Cover Image
close this bookVector Control - Methods for Use by Individuals and Communities (WHO, 1997, 425 p.)
close this folderChapter 9 - House-spraying with residual insecticides
close this folderInsecticides for residual spraying
View the document(introduction...)
View the documentCharacteristics of good residual insecticides
View the documentResistance
View the documentFormulations
View the documentDosages and cycles
View the documentType of sprayed surface
View the documentCommonly used insecticides
View the documentPreparation of insecticide suspension

Commonly used insecticides


Of this group of insecticides only DDT is discussed here in detail. Dieldrin was commonly used but, as it is highly toxic to humans and domestic animals, it is no longer available. Lindane has been used in areas where DDT resistance occurs. It is more toxic than DDT but can be applied safely when suitable precautions are taken. It is more expensive than DDT and less persistent, and consequently lindane spraying is rather costly. Because of resistance it is now of limited importance.


This was one of the first and most commonly used insecticides for residual spraying. Because of its low cost, high effectiveness, persistence and relative safety to humans it is still used for indoor wall spraying. However, the development of resistance and restrictions imposed in a number of countries have led to its replacement by other insecticides that are more expensive. A WHO Study Group met in November 1993 to consider the use of DDT for controlling vector-borne diseases. It concluded that it may be used for vector control, provided that certain conditions are met (1).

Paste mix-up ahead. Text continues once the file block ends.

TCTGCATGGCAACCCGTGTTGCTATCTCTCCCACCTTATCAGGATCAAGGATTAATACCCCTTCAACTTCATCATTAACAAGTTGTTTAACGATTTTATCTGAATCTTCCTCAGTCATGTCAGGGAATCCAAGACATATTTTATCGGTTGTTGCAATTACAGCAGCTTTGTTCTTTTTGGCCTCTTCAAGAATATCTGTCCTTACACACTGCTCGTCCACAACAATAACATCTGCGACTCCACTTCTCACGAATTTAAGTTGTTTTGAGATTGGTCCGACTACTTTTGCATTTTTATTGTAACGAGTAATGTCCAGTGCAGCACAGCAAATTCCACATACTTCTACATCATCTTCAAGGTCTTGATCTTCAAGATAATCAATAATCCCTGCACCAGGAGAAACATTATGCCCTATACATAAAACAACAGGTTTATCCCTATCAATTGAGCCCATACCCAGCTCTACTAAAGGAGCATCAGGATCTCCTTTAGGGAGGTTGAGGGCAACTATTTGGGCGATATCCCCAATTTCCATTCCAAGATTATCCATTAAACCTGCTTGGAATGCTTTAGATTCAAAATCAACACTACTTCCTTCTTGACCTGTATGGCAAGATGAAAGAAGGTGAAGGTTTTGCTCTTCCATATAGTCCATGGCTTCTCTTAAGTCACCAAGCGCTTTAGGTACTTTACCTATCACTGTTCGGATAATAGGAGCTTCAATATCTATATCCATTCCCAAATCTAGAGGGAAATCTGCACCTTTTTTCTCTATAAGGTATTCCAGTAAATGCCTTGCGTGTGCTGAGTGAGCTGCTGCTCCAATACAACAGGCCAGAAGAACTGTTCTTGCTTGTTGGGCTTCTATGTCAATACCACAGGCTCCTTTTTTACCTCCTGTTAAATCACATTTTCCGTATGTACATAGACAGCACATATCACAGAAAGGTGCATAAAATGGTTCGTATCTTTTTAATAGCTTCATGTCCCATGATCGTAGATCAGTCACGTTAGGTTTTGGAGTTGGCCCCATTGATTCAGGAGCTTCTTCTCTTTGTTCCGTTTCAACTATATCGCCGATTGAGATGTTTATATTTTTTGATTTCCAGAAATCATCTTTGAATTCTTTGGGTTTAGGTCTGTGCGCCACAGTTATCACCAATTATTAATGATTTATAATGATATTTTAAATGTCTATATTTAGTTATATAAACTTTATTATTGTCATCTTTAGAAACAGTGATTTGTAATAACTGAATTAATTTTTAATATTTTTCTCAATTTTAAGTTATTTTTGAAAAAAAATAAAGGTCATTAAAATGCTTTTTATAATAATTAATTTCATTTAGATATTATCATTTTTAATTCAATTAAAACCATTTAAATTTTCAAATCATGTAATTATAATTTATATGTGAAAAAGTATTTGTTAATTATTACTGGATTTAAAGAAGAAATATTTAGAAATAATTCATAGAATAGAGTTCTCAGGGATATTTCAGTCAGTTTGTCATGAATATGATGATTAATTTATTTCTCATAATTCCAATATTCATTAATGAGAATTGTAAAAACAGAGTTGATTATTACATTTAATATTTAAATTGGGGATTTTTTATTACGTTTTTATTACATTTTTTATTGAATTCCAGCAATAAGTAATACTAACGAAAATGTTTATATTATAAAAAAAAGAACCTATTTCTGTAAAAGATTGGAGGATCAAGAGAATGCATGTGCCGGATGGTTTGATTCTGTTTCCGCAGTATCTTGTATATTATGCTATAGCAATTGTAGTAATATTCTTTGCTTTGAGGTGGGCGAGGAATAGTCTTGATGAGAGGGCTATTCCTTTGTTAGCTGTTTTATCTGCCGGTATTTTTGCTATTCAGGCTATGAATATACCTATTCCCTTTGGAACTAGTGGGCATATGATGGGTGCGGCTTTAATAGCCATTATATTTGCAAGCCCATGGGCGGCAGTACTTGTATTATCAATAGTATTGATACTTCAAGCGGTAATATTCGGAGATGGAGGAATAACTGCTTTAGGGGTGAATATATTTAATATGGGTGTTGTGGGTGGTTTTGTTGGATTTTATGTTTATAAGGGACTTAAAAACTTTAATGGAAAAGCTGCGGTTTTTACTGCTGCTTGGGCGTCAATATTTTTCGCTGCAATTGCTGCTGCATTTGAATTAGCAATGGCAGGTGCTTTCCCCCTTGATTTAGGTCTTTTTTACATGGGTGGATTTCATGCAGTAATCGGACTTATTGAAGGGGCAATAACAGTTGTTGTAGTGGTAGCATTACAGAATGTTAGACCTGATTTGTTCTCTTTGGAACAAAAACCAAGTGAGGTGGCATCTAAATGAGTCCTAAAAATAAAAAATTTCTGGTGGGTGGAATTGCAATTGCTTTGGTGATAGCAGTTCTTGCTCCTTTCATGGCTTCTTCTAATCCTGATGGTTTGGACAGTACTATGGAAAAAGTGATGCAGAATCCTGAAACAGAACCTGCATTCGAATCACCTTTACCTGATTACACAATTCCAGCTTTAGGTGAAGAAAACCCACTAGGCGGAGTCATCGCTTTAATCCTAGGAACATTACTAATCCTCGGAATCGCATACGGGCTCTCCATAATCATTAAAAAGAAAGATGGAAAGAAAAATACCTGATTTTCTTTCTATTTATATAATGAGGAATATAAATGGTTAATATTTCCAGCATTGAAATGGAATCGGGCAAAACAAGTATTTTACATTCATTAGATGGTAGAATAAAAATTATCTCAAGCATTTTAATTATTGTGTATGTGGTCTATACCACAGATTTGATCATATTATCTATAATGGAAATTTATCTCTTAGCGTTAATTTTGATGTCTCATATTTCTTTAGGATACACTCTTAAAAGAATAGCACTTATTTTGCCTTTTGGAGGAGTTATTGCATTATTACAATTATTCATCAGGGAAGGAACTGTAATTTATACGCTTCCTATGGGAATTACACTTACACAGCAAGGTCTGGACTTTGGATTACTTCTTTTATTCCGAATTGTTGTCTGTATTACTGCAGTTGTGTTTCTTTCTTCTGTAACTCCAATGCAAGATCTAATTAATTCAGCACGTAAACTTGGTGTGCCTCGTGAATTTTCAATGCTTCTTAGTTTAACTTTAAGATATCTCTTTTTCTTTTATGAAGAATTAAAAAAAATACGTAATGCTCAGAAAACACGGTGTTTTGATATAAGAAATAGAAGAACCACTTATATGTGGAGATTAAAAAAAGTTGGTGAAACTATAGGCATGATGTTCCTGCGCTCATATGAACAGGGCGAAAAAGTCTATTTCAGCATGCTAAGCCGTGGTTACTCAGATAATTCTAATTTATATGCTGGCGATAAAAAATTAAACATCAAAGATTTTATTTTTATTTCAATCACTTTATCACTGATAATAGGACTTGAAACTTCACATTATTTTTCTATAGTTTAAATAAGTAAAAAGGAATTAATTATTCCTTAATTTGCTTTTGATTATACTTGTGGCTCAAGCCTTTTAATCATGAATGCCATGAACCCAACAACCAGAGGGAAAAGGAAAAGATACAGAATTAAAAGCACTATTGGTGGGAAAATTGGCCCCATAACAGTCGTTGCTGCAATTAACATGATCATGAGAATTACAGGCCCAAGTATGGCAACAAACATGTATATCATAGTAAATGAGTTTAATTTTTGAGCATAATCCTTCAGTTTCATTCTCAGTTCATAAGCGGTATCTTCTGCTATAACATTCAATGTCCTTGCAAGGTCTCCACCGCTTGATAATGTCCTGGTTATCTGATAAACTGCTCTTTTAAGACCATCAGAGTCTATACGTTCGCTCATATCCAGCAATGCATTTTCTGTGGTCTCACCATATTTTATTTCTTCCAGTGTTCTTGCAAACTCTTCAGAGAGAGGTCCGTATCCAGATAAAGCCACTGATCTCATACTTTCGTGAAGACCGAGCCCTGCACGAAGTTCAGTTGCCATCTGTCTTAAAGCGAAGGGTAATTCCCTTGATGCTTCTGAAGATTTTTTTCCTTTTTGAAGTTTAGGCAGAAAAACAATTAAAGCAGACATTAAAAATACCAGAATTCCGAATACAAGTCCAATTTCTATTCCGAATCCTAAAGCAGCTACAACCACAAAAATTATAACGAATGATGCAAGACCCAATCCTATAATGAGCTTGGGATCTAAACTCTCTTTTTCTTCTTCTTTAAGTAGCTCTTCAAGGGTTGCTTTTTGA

Commonly available formulations: 75% water-dispersible powder (the most commonly used) and 50% water-dispersible powder; 25% emulsion concentrate.

Dosage: 1 - 2g/m2 depending on the surface (more on mud-bricks, less on timber) and the length of the transmission period (the higher dosage lasts longer).

Storage: it is stable and can be stored in tropical countries without deterioration if heat, bright sunlight and high humidity are avoided.

Residual effectiveness: six months or more.

The effectiveness and importance of DDT

The discovery of DDT in the 1940s led to a breakthrough in the control of malaria. The insecticide is highly effective in killing indoor-resting mosquitos when sprayed on house walls. It is cheap and remains effective over a period of many months. In many countries, malaria control programmes achieved substantial success because of the spraying of houses once or twice a year with DDT. However, in many areas the spraying could not be maintained because of the high cost of the operations and declining cooperation of the population. In addition, in many areas malaria mosquitos developed resistance to DDT, necessitating increased costs for more expensive replacement insecticides. Nevertheless, DDT is still an effective insecticide in a number of countries.